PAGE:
AIG's $165 million bonus payout has produced "a palpable wave of anger," admits Edward Liddy, the insurance giant's government-appointed CEO. But in an op-ed for the Washington Post, Liddy says that paying employees now will prevent "undue risk" and help AIG wind down the most dangerous positions on its book. He adds that "had I been chief executive at the time, I would never have approved the retention contracts."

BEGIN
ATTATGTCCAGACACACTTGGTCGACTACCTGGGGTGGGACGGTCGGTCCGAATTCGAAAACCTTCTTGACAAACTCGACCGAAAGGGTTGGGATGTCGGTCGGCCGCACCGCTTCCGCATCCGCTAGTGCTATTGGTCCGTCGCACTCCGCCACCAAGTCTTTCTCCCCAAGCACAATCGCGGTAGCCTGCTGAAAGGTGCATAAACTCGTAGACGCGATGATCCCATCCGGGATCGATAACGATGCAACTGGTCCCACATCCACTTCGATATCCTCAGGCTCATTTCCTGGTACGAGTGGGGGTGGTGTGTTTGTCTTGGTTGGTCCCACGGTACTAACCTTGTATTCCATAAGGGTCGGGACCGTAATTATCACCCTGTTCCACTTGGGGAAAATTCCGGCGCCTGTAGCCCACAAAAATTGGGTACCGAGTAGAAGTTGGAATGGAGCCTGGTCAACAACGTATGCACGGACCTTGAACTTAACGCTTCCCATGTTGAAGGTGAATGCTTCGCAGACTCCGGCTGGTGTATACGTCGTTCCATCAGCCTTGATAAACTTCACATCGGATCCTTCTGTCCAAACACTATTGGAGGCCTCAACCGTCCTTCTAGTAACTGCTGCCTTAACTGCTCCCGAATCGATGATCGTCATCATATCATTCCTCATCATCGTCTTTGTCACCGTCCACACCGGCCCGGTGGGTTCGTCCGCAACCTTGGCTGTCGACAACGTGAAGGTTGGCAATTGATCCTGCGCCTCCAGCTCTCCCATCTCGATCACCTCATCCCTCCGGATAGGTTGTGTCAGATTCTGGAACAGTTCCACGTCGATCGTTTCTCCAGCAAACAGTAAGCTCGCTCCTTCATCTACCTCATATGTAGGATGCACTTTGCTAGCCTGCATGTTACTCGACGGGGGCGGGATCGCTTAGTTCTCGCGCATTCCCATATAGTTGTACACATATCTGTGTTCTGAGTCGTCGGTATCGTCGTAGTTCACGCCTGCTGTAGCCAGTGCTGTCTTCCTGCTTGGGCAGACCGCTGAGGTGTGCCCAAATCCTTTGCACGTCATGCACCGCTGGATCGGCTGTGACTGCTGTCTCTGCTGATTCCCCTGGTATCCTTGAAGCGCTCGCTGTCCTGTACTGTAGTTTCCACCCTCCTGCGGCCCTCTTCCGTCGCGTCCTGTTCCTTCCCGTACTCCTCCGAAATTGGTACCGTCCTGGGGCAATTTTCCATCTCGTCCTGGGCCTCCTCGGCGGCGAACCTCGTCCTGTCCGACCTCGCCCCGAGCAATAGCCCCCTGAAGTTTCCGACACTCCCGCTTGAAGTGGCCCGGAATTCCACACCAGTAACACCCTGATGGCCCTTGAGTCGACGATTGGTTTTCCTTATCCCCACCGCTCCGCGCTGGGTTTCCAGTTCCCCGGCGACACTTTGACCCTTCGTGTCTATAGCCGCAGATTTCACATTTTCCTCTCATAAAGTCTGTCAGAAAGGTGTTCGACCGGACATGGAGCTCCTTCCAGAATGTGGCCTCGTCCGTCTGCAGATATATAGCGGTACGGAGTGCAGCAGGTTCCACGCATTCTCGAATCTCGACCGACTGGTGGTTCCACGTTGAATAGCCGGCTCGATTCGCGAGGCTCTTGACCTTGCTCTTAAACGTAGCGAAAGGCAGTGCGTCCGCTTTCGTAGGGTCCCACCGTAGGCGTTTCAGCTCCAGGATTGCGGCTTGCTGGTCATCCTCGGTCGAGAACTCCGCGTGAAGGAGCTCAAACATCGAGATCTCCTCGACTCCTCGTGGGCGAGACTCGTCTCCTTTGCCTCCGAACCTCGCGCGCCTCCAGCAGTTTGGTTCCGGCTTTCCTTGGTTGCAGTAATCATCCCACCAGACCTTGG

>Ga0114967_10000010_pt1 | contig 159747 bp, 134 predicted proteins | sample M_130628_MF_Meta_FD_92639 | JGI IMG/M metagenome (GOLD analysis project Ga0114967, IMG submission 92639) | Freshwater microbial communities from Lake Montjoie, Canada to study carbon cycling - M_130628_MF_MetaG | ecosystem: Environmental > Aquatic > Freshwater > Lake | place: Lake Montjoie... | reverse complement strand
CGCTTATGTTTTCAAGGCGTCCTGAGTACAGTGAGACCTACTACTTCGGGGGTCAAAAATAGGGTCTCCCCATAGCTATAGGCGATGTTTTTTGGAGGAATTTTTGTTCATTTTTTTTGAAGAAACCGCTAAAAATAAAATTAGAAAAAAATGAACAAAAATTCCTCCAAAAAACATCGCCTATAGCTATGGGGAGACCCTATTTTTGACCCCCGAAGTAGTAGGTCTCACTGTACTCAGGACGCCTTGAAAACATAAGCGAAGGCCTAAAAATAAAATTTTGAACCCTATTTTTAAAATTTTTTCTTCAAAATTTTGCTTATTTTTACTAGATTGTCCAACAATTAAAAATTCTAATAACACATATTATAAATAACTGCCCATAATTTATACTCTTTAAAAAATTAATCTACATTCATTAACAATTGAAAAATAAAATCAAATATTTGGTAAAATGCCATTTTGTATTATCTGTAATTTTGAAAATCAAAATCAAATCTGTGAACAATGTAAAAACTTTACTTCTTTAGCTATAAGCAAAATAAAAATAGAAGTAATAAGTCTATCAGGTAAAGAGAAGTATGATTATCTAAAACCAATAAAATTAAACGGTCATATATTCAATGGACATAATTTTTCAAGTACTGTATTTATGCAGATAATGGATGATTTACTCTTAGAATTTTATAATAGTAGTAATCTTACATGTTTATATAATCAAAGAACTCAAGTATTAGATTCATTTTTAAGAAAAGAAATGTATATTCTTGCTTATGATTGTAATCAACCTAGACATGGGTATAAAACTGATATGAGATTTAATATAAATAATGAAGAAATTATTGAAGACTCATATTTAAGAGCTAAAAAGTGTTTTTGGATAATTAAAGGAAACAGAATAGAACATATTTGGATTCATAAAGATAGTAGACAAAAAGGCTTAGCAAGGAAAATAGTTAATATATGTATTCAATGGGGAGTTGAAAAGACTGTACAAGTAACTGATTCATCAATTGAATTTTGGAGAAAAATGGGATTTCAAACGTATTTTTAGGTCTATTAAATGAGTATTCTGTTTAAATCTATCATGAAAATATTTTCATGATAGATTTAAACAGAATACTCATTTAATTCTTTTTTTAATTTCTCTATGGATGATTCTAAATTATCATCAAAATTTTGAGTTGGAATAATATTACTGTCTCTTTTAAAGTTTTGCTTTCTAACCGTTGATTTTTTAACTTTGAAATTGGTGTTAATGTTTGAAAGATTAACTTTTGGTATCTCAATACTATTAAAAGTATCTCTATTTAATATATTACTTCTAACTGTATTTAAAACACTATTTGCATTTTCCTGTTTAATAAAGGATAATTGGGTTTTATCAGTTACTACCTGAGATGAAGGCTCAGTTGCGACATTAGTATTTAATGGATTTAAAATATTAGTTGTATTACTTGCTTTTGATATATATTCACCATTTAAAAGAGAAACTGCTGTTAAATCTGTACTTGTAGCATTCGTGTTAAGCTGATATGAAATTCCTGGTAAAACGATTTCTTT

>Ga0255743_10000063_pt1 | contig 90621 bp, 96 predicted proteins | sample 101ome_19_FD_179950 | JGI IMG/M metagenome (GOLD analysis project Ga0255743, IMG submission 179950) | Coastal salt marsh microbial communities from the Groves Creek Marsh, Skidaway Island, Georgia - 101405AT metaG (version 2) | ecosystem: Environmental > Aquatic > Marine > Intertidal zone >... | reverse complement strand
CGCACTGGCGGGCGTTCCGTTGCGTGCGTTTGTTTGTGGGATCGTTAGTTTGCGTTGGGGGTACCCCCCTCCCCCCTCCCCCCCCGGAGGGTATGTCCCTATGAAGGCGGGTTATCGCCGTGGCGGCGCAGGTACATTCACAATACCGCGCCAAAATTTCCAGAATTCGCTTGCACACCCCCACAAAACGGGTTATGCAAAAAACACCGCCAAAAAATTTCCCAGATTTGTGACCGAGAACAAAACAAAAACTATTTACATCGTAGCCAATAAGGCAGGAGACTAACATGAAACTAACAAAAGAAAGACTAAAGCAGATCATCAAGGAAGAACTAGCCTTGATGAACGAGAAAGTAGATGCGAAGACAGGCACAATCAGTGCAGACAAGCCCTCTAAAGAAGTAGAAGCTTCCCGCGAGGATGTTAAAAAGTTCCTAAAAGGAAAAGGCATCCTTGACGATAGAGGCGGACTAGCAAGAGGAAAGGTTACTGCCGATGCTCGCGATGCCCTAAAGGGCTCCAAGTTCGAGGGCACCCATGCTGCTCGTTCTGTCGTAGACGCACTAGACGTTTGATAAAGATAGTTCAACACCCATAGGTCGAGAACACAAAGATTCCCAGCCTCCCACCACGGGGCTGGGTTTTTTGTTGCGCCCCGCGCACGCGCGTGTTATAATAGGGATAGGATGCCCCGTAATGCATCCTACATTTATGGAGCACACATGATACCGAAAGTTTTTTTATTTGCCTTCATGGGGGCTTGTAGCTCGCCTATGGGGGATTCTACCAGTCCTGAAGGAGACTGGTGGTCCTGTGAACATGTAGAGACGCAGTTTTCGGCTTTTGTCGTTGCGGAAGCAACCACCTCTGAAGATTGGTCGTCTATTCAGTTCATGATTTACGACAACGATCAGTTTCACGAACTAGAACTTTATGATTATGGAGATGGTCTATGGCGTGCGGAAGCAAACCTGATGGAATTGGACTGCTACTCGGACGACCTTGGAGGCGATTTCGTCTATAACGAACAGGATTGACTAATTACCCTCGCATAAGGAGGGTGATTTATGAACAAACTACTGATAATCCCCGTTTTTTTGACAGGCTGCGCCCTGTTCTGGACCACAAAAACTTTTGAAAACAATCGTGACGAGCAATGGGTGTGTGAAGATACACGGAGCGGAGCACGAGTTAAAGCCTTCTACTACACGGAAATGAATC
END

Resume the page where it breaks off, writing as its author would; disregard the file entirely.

AIG became so hazardous to the global economy by expanding its business to include a credit-default swaps portfolio, which Liddy calls "the root of the company's troubles." It's already wound down $1 trillion but needs to keep on its current employees to shut down the rest. In the long run, Liddy promises, compensating AIG's employees will enable the company to pay back its debts: "In America, when you owe people money, you pay them."